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Allen & Overy Still Open to Merger, but Transatlantic Deals Rare

Sept. 6, 2019, 8:47 AM

London-based Allen & Overy still would like a U.S. partner, but its failed talks with O’Melveny & Myers illustrates the difficulty of nailing down transatlantic law firm mergers.

Culture clashes, compensation, and governance issues appear to be stumbling blocks for U.S.—U.K. legal combinations as few have been consummated. A rockier global economy could make any near-term prospects even more challenging.

Powerhouse A&O and O’Melveny formally called it quits last weekend after more than a year of talks despite both “agreeing that there were some compelling synergies.”

Although neither outlined why the talks foundered, the split likely centered on different cultures and compensation schemes, law industry observers said.

Any deal would’ve been less a merger of equals and more an A&O acquisition. A&O is a powerhouse with 2,300 lawyers while Los Angeles-based O’Melveny has about 750.

A&O said building a U.S. presence “remains our highest priority.” It’ll focus more aggressively on lateral and individual team hires for now, and will remain open to “considering opportunities for larger combinations.”

Kent Zimmermann, a law firm consultant with Zeughauser Group, said A&O still offers scale and other strengths in the right merger scenario.

But there’s no escaping that few U.K.-based law firms have finalized mergers with American counterparts.

Lure of U.S. Business

Large U.K. firms without a partner have a harder time establishing a beachhead in the U.S., which has a big population of multinational corporations. Legal rates are also higher in the U.S., which paves the way for larger annual revenues.

Sticking points in past transatlantic merger talks focused on the fraught issue of compensation.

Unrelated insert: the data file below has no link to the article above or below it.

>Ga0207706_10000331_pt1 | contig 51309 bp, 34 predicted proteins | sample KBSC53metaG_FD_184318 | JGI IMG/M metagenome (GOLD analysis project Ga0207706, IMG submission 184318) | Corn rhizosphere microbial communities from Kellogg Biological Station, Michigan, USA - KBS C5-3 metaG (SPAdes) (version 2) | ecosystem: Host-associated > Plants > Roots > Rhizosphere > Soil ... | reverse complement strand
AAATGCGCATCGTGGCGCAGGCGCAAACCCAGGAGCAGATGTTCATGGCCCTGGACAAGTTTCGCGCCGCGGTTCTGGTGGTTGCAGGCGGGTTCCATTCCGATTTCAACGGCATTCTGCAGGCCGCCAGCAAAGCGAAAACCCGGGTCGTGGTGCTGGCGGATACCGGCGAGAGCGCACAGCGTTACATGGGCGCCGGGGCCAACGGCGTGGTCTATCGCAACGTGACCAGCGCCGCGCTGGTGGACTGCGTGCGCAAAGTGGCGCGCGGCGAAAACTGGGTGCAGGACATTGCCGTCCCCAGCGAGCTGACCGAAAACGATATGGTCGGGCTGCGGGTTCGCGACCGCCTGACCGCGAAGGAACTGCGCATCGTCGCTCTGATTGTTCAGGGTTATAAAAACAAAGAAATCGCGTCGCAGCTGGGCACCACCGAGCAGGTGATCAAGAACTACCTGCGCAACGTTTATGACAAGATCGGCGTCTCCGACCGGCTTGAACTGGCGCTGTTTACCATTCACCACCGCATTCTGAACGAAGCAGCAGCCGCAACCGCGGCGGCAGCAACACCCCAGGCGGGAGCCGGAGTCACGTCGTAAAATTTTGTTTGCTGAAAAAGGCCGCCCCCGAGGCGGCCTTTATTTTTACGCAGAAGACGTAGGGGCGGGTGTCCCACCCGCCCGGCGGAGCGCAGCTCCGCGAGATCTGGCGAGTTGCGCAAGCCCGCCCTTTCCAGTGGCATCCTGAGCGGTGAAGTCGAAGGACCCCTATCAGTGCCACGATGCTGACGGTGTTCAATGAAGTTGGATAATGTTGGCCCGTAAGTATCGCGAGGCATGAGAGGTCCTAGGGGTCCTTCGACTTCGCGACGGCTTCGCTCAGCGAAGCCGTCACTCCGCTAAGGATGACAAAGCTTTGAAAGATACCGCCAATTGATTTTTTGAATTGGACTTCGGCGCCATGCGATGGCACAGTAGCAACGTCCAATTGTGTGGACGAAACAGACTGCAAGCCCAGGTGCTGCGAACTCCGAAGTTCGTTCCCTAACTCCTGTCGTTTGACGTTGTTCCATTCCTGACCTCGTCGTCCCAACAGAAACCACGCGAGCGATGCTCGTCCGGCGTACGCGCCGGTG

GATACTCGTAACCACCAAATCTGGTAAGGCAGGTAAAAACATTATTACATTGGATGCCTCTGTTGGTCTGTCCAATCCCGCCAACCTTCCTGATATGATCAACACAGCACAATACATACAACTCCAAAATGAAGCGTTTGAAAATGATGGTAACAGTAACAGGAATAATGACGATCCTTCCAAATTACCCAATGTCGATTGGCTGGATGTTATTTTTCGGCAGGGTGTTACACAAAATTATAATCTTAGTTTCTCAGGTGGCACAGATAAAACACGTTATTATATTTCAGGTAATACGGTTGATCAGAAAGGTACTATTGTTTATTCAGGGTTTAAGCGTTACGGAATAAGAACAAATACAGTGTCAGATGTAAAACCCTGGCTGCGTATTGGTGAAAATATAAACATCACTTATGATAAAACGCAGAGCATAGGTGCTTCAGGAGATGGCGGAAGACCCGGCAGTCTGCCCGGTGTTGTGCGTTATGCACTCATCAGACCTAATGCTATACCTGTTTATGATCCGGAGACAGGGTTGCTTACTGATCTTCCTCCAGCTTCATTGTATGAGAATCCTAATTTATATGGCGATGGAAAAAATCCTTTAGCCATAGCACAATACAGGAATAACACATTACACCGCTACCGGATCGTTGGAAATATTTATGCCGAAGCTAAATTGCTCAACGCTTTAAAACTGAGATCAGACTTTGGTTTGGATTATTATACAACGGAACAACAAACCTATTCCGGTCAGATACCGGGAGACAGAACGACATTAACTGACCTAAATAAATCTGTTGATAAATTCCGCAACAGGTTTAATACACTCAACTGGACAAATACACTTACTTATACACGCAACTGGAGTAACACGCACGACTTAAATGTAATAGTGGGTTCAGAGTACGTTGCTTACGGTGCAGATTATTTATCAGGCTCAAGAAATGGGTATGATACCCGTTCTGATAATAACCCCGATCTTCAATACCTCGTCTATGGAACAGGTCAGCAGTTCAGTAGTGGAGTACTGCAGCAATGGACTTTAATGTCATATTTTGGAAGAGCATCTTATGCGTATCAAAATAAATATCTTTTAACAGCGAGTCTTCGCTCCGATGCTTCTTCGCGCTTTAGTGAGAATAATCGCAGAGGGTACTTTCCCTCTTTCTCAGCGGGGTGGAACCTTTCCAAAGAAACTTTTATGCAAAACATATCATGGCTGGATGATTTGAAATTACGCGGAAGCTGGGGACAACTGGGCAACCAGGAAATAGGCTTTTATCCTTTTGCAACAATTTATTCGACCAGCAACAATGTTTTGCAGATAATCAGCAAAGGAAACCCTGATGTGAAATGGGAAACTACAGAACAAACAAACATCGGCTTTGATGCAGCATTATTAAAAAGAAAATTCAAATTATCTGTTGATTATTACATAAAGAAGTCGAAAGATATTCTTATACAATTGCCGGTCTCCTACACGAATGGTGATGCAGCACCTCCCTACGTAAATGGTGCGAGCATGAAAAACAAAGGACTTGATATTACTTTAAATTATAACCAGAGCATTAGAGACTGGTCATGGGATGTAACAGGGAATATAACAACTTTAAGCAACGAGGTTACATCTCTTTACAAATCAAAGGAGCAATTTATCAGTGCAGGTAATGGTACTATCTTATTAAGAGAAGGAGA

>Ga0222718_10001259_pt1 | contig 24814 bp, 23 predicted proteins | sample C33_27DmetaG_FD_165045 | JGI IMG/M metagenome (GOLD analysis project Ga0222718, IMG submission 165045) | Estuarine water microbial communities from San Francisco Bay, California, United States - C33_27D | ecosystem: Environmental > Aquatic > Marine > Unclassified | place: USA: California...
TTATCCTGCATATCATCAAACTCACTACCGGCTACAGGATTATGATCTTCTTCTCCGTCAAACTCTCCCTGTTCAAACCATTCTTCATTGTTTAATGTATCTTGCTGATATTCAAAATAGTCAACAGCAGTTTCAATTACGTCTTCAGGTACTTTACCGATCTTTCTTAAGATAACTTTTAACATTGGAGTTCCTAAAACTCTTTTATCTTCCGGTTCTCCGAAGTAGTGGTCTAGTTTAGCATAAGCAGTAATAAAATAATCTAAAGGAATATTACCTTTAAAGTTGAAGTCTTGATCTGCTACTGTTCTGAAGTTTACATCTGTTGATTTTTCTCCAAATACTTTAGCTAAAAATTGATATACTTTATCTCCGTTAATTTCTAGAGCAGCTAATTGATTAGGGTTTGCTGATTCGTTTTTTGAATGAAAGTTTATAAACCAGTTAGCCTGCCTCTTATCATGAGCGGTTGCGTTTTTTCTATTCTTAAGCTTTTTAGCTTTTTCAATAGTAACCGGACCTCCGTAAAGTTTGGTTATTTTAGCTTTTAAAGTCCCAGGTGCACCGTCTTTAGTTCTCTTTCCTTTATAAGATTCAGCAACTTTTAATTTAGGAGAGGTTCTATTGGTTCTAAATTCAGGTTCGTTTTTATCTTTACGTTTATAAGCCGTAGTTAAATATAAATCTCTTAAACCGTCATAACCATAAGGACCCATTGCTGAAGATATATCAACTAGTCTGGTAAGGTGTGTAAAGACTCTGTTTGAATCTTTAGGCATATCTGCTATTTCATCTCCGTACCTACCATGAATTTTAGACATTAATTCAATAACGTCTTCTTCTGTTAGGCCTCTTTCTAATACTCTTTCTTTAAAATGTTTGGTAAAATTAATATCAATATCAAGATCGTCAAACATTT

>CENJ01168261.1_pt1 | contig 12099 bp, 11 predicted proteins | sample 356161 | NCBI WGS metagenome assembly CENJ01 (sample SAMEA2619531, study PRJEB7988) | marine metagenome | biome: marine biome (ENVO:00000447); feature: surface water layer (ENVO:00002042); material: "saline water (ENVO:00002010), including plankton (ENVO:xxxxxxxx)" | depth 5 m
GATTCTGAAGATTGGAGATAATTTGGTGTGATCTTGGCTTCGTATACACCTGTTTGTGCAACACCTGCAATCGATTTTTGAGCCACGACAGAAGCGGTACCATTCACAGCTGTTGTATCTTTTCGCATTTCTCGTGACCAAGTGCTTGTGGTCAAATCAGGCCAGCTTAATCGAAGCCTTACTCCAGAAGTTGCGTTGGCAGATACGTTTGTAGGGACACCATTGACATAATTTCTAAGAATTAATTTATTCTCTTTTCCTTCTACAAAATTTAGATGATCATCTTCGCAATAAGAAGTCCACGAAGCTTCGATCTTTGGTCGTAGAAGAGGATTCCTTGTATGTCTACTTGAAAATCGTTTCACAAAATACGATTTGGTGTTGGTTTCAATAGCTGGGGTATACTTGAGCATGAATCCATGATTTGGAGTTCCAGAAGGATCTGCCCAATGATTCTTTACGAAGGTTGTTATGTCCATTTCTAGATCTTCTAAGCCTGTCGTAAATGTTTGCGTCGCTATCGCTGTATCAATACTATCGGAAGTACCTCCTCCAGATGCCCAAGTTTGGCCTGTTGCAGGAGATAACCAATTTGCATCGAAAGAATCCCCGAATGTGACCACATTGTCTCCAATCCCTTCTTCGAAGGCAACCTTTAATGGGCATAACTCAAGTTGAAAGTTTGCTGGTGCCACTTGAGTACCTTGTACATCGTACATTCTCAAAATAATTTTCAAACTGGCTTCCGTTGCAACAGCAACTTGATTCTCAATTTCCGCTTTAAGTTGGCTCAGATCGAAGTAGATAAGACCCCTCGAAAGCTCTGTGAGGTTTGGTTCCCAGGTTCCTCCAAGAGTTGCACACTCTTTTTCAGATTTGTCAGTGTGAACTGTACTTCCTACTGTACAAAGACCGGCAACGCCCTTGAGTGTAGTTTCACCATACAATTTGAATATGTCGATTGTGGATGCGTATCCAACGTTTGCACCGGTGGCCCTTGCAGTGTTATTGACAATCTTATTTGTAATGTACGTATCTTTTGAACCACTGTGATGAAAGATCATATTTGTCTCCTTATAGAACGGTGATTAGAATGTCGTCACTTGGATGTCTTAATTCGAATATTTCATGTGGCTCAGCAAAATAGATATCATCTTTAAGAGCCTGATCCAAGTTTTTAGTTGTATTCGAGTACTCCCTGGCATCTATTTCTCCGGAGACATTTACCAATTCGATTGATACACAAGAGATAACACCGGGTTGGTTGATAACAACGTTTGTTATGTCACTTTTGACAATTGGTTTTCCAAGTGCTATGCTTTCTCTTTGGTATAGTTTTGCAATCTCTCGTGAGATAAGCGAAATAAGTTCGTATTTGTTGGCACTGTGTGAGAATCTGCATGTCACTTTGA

London-based firms largely adhere to the lockstep compensation model, which is still favored by elite American firms like Cravath Swaine & Moore.

Such traditional compensation, which is based on seniority, has fallen out of fashion at most American firms. They now mainly recompense partners based on revenues from client business they generate.

Other tricky financial questions involve capital contributions and their return, and funding retirement schemes. Governance also is a delicate issue. Law firm founders and rainmakers like to have a large say in how firms are run.

Few Successes

Hogan Lovells is one of the few firms built through a transatlantic marriage. Washington-based Hogan & Hartson merged with London-based Lovells in 2010, creating an integrated firm with 47 offices in two dozen countries and 2,800 lawyers.

Bryan Cave Leighton Paisner more recently was formed from a merger of U.S. and U.K. entities. It took around a year to hammer out the full integration.

“Compensation was a huge issue, and comparing lockstep and merit-based compensation is a challenge,” said Therese Pritchard, who negotiated the 2018 merger while she chaired the firm. She then became firm co-chair along with Lisa Mayhew.

“There needs to be a recognition that people who bring in business need to be rewarded,” said Pritchard. “And we also have made the effort to reward teamwork.”

Kirkland & Ellis and other U.S.-based firms have made inroads in London, a global financial hub, by setting up offices that compete with their U.K. counterparts.

A&O and other U.K. firms have established New York offices, stocking their ranks with piecemeal hiring of individual attorneys or lawyer teams.

“The lateral market is extremely competitive,” said Jack Zaremski, president of Hanover Legal Personnel Services, a legal recruiter. “The going rate for an experienced lawyer with a substantial book of business is higher in the U.S. than it is compared to a U.K. firm.

“And many American lawyers do not want to sign up to report to someone across the ocean in London,” he said.

Finding a Fit

The challenge now will be for A&O to find a law firm that is willing to merge and also has legal practice strengths that complement the London firm’s transactional prowess.

“For A&O, a U.S. firm with strengths in sectors such as energy, infrastructure, technology and banking could be ideal choices, especially if they have strong transactional and litigation practices,” said Zeughauser’s Zimmermann.

“There are not a lot of A&O’s out there, and scale and cross border transactional strength is increasingly important in the legal market over time. So, this could be an opportunity for a firm with shared strengths to think about doubling down on them, and increasing its depth, deal lists and resilience, to advance its long-term best interests,” Zimmermann said.

To contact the reporter on this story: Elizabeth Olson in Washington at

To contact the editors responsible for this story: Rebekah Mintzer at; John Crawley at